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The Accident Compensation Corporation's relationship with the firm it has contracted to review ACC decisions is ethically wrong and may turn out to be legally wrong as well, a leading ACC lawyer says.
On Saturday, the Otago Daily Times reported Dunedin ACC lawyer Warren Forster saying he could not recommend clients take disputed claims about injury cover to review because of concerns the process was not independent.
FairWay is contracted by ACC to conduct ACC review hearings. ACC also provides ``feedback'' on review decisions.
ACC says while the contract may give a perception of a conflict of interest, FairWay is an independent entity.
Wellington lawyer Hazel Armstrong weighed in on the dispute yesterday with a strongly-worded letter to FairWay, a copy of which has been given to the ODT.
Revelations of the relationship between FairWay and ACC - including copies of feedback from the corporation to reviewers - had compromised the integrity of the process, Ms Armstrong wrote to Bernard Lock, FairWay's client director.
``I am deeply disturbed by the revelation that FairWay receives the minutes of the weekly ACC review panel meetings which considers individual review decisions, and follows up certain review decisions at a monthly ACC/FairWay meeting,'' she said.
``I can accept that there should be quality discussions at a high level, but to find out that you are discussing individual decisions and feeding back ACC's thoughts on the individual decision directly to the reviewer is ethically wrong.
``It may turn out to be legally wrong as well.''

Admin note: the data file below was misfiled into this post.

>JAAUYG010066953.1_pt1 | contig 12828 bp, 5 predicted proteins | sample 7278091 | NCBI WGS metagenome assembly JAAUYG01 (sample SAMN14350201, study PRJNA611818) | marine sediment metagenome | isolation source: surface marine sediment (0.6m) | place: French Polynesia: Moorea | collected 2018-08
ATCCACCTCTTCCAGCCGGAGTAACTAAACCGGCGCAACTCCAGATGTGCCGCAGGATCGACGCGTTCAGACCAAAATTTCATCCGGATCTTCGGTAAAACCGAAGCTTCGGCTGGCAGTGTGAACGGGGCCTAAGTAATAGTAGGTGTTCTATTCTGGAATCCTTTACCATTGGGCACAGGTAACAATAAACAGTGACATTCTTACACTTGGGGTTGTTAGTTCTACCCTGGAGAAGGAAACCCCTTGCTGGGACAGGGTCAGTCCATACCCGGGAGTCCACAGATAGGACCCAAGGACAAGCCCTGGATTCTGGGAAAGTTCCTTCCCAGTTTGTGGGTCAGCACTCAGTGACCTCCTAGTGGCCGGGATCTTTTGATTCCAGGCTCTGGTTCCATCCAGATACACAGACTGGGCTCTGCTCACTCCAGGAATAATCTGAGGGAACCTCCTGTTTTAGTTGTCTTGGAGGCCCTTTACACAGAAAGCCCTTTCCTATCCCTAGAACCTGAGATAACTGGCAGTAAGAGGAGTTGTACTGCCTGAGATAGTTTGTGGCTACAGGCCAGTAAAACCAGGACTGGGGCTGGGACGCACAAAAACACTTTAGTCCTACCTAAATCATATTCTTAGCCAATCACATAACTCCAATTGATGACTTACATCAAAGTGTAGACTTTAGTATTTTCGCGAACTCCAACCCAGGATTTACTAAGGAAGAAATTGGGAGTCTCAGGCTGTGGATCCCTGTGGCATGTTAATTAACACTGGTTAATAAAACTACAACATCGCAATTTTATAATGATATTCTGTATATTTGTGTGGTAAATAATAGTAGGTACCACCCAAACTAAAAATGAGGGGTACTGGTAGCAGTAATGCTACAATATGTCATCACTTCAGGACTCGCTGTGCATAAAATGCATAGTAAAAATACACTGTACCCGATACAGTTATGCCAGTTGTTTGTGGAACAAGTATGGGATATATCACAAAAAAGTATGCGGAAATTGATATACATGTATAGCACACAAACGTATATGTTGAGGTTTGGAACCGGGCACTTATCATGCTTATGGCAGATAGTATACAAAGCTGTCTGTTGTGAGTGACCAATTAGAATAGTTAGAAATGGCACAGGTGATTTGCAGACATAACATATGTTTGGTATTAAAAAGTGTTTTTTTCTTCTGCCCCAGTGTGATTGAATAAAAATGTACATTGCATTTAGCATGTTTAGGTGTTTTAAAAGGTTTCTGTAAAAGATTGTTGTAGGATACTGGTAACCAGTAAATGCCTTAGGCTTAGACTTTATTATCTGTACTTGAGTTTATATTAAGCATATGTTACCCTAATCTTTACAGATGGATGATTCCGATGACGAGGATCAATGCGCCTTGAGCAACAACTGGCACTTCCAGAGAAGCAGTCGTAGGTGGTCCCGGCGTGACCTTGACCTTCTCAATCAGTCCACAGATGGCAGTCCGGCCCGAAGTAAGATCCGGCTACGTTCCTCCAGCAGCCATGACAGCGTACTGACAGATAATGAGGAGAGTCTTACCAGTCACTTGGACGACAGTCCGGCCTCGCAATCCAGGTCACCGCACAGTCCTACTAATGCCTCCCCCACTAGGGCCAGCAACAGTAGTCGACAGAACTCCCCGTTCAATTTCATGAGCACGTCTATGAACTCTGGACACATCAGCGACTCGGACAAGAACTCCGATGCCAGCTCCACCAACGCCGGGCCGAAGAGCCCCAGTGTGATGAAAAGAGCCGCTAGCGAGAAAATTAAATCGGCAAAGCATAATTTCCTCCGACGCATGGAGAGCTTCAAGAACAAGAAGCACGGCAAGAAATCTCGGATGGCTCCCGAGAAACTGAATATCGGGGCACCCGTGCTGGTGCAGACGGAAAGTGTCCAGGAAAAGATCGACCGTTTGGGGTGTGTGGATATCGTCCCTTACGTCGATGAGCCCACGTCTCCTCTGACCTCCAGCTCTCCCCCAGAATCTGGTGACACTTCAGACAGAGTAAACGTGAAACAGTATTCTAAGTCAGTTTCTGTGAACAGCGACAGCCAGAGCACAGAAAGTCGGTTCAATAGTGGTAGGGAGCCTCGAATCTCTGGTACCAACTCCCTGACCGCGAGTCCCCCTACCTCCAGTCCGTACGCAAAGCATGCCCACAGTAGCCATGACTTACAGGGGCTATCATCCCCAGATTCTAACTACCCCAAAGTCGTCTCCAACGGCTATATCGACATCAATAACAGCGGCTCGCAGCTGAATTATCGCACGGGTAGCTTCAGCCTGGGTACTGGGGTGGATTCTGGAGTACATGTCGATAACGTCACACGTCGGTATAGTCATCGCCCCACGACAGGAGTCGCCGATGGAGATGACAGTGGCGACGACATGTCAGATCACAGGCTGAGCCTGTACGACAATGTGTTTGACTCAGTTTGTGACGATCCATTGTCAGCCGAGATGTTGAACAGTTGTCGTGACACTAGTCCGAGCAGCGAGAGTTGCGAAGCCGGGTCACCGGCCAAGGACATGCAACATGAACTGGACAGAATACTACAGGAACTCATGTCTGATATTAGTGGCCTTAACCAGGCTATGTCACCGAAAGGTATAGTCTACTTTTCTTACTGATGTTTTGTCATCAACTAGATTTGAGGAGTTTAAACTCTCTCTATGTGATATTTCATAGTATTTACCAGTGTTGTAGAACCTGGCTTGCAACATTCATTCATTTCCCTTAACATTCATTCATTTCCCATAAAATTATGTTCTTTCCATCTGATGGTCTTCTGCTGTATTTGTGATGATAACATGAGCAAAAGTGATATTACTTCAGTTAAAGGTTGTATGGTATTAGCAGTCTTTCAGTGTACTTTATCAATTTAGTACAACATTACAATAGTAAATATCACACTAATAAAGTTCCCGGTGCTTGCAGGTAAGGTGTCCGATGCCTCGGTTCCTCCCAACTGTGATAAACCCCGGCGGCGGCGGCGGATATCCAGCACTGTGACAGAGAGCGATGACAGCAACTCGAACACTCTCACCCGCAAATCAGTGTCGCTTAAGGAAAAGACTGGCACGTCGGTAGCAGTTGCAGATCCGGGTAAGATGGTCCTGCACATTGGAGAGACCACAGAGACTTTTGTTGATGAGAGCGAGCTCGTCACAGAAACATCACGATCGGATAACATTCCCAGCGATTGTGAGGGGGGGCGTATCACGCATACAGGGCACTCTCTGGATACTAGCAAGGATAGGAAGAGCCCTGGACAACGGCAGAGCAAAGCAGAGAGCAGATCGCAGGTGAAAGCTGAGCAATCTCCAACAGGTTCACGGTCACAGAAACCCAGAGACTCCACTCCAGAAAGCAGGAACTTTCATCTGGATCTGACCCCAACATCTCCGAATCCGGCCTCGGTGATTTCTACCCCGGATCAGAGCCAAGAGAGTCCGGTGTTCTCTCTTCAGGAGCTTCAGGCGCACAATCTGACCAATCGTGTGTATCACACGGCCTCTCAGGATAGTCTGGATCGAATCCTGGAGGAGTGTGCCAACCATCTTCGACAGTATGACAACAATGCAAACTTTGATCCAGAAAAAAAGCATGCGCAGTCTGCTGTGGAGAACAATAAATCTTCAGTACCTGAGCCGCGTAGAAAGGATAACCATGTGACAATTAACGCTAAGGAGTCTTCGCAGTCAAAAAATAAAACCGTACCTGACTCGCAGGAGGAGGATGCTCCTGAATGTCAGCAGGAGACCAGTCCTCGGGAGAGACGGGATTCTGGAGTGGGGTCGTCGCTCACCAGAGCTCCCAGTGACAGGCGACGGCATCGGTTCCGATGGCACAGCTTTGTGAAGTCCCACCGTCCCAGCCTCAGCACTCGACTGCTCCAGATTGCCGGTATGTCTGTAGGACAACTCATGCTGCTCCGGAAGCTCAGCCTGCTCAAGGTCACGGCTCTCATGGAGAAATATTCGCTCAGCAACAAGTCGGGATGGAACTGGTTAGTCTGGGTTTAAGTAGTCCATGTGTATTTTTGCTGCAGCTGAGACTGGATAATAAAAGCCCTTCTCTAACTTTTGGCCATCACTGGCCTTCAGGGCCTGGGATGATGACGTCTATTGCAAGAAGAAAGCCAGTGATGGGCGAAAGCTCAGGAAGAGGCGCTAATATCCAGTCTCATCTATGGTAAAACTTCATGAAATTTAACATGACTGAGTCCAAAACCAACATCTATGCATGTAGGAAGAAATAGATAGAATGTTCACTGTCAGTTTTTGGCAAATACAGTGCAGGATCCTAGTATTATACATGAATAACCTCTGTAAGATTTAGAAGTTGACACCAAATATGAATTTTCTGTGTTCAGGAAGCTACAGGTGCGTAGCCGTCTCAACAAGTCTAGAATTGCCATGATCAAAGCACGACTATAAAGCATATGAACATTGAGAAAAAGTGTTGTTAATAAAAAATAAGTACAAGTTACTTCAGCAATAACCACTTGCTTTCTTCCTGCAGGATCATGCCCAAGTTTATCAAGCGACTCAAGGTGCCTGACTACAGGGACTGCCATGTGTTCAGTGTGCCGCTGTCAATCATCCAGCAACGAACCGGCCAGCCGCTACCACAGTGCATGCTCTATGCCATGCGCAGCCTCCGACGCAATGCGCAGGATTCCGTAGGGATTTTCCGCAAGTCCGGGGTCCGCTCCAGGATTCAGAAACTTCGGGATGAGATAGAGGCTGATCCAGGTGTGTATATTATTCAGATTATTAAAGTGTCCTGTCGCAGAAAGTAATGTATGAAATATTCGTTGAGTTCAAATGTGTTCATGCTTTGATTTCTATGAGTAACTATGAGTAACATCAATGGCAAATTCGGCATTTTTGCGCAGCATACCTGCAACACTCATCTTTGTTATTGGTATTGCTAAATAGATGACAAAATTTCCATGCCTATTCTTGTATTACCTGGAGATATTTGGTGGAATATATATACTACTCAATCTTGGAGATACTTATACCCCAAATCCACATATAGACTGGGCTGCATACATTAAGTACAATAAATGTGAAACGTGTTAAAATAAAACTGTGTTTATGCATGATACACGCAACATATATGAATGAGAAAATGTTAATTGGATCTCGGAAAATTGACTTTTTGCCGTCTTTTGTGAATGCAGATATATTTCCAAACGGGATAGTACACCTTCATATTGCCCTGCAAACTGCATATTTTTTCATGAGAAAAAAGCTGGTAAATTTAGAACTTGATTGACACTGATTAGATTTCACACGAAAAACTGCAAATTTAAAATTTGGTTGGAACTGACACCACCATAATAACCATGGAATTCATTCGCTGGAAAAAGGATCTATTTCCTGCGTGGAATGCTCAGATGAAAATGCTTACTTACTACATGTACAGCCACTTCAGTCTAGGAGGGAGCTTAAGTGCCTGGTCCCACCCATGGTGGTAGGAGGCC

FairWay chief executive Rhys West said it had received a copy Ms Armstrong's letter and was in the process of responding.
``There are several factual inaccuracies which our response will address,'' Mr West said.
``Needless to say, all FairWay customers can have complete trust and confidence in the independent service we provide.''
Ms Armstrong said the arrangements between the two organisations meant FairWay would discuss feedback directly with the reviewer involved on each occasion.
Cases which required more discussion would be put on the agenda for monthly operational meetings between FairWay and ACC.
``Whether deliberate or not, this intervention by FairWay has the potential to influence the pattern of decisions in ACC's favour,'' she said.
The feedback communications between ACC and FairWay were released under the Official Information Act last week.
Ms Armstrong said she had never received any feedback information from ACC when she had asked it for a full file, and she believed she should have.
``The complete failure to give any insight into these communications on an individual file, when we have asked for disclosure, appears deliberate,'' she said.
``It places lawyers such as myself who have believed in the independence of the process in a challenging position about what I advise clients about FairWay's independence.''